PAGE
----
In the Room
We were in a large room together
he and I.
It was filled with relics
Of his past.
Things he had created
To create a childhood for him.
Things THEY had created
To create a childhood for hIm.
He showed me each farce;
Displayed each false memory.
He almost smiled at this one or that,
Upon my query, he explained why.
"I was younger then,
THEY were better then."
"How so?" I was forced to ask.
"in the beginning THEY kept THEIR secret."
He showed me a banner.
Welcome it portrayed in big friendly letters.
"THEY told me it would go to my parents,
At home where they would know things were well."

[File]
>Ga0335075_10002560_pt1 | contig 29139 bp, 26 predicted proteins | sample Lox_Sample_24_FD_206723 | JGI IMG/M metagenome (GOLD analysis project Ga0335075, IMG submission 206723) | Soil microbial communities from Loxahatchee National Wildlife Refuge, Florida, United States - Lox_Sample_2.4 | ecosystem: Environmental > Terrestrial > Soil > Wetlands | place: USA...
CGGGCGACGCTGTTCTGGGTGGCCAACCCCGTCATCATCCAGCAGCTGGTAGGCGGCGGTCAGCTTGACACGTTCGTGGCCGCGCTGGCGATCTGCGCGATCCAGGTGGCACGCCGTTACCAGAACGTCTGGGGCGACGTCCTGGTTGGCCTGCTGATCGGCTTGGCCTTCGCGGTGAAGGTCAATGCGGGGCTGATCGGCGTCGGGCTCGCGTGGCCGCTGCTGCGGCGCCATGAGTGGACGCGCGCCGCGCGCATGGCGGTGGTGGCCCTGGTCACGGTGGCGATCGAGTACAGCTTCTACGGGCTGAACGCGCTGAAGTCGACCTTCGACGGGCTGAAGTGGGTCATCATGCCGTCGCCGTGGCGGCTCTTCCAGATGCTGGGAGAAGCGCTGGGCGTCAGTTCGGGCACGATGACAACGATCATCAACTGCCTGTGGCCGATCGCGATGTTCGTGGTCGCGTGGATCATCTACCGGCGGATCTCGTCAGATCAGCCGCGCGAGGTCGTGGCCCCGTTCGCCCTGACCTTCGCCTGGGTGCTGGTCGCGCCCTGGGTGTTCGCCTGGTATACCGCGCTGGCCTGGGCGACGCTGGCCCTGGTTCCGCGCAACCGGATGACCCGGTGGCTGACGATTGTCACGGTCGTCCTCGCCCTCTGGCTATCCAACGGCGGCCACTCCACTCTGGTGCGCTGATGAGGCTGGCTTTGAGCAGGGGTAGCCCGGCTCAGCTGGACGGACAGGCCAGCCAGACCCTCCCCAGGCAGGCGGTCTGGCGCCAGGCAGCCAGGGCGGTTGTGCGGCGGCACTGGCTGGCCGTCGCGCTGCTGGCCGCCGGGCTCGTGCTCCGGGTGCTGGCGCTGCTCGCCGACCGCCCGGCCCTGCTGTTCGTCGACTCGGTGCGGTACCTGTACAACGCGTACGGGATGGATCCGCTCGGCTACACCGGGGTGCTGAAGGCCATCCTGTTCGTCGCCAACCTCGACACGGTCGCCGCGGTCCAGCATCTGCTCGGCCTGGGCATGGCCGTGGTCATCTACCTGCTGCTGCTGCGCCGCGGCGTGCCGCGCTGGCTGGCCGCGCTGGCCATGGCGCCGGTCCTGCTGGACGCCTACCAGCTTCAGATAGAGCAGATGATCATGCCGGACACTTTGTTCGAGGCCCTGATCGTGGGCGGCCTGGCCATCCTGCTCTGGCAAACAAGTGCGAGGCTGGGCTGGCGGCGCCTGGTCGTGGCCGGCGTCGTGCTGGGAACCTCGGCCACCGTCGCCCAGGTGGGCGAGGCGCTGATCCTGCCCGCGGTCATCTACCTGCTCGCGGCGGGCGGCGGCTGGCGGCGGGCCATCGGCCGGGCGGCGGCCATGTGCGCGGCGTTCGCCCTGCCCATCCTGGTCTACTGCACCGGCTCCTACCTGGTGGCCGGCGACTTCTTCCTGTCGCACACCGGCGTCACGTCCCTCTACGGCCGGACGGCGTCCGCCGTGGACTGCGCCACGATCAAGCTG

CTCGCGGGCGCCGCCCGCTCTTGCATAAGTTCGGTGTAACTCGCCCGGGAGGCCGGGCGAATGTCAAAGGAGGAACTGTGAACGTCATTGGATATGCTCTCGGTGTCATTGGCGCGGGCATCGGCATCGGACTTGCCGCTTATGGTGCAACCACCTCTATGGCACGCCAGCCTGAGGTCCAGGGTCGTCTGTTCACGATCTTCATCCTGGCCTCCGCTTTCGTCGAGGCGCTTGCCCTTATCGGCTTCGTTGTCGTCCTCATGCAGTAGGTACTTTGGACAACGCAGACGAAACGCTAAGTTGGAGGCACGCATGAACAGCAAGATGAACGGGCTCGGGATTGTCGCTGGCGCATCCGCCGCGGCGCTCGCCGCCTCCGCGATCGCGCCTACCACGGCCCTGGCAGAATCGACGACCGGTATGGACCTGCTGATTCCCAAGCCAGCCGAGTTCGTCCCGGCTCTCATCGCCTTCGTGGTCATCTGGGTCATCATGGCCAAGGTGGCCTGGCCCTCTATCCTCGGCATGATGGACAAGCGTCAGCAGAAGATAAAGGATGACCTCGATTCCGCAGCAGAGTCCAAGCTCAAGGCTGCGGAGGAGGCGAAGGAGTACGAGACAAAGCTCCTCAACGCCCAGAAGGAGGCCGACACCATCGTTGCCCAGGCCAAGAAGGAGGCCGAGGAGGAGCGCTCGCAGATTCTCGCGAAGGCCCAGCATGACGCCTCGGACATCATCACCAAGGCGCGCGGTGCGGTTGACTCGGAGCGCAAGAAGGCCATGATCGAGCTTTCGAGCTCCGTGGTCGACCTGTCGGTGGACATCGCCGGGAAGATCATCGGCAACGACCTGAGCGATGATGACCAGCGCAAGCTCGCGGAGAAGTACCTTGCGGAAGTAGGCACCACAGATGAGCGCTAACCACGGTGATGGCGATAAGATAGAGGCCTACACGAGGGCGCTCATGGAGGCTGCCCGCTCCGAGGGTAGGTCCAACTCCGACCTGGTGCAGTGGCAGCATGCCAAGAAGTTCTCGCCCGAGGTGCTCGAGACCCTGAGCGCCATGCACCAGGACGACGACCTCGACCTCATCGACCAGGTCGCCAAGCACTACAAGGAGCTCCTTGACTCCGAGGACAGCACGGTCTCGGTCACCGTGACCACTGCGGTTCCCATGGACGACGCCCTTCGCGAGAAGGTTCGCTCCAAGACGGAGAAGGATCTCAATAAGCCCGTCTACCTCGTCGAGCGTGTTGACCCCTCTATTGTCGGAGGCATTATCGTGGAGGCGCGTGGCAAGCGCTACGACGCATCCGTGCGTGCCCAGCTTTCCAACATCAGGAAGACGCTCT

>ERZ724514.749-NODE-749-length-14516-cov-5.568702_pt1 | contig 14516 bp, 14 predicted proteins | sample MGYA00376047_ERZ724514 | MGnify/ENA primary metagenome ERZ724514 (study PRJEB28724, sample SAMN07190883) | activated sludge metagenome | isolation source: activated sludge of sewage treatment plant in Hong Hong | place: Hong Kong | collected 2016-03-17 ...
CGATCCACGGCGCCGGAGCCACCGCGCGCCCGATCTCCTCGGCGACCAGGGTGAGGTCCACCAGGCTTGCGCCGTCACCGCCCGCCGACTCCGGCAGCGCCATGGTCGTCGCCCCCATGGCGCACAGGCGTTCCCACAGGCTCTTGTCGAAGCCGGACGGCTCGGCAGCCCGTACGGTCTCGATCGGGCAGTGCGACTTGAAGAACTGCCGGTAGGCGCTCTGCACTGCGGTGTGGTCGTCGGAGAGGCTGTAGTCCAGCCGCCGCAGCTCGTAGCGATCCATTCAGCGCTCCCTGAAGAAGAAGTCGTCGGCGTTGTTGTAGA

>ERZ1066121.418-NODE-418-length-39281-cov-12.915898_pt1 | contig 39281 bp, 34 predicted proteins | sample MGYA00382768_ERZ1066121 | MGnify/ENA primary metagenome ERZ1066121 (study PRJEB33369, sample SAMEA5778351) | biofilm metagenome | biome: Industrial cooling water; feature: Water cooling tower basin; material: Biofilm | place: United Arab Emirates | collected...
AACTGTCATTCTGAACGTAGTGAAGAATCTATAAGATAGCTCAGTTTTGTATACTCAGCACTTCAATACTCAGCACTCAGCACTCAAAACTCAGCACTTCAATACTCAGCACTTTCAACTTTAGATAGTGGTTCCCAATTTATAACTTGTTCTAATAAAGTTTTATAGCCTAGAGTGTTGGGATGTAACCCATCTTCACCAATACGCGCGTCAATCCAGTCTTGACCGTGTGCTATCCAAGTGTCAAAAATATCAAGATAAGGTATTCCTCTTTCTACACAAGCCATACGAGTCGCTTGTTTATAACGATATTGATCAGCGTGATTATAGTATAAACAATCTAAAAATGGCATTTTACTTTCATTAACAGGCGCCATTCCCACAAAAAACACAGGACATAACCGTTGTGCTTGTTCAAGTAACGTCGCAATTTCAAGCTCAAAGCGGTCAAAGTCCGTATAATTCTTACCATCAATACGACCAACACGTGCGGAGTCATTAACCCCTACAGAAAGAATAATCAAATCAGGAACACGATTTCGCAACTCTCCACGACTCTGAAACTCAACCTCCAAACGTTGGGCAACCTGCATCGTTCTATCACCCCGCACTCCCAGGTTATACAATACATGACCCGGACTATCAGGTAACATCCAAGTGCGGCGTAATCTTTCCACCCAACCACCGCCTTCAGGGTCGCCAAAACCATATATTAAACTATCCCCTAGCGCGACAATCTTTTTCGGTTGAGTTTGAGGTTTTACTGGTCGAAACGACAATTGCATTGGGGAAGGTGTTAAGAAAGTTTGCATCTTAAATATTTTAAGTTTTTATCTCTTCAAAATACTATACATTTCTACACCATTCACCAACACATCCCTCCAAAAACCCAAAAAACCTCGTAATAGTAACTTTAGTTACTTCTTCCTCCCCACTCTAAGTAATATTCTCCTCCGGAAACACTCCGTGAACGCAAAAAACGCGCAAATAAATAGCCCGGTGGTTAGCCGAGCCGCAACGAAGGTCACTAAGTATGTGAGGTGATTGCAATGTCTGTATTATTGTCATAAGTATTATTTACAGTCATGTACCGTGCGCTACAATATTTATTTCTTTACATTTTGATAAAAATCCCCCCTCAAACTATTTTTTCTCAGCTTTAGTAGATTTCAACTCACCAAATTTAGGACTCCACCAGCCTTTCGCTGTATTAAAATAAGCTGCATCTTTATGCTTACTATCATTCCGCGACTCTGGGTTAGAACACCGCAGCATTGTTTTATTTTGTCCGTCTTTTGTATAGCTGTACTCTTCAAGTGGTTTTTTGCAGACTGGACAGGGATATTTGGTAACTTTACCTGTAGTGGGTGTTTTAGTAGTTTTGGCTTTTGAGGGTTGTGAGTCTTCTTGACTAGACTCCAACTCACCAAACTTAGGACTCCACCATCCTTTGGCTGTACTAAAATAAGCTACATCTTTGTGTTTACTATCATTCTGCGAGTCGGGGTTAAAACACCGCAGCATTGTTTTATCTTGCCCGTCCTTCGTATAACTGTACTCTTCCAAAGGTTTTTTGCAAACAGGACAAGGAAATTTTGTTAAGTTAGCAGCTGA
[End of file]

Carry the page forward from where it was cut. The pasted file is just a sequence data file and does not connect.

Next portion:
When I mentioned his parents were separated
By only a few buildings for almost a year:
His eyes turned soft.
He turned to a wall.
"THEY gave me this to complete that day."
That day: the day his parents were sent to the furnace.
The wall was a mural,
A collage of Swastikas and Nazi Eagles.
"THEY thought to keep me busy that day.
THEY thought I wouldn't see,
But I was wise to THEM;
THEY were not so careful by then."
The lines within his forty-something eyes
Stretched with the memory:
Sunk into the past:
Crinkled with his age.
"And so you waited it out?" I asked.
"THEY let me live too long." he corrected.
"I was rescued."
The wrinkles creased
"And how old were you then?"
Three years he had spent in hell.
"And how old are you now?"
He stared at me.
He stared IN me.
"Young man I'm still seventeen."
Poem © 2003 David Fuchs, all rights reserved
appears here by permission
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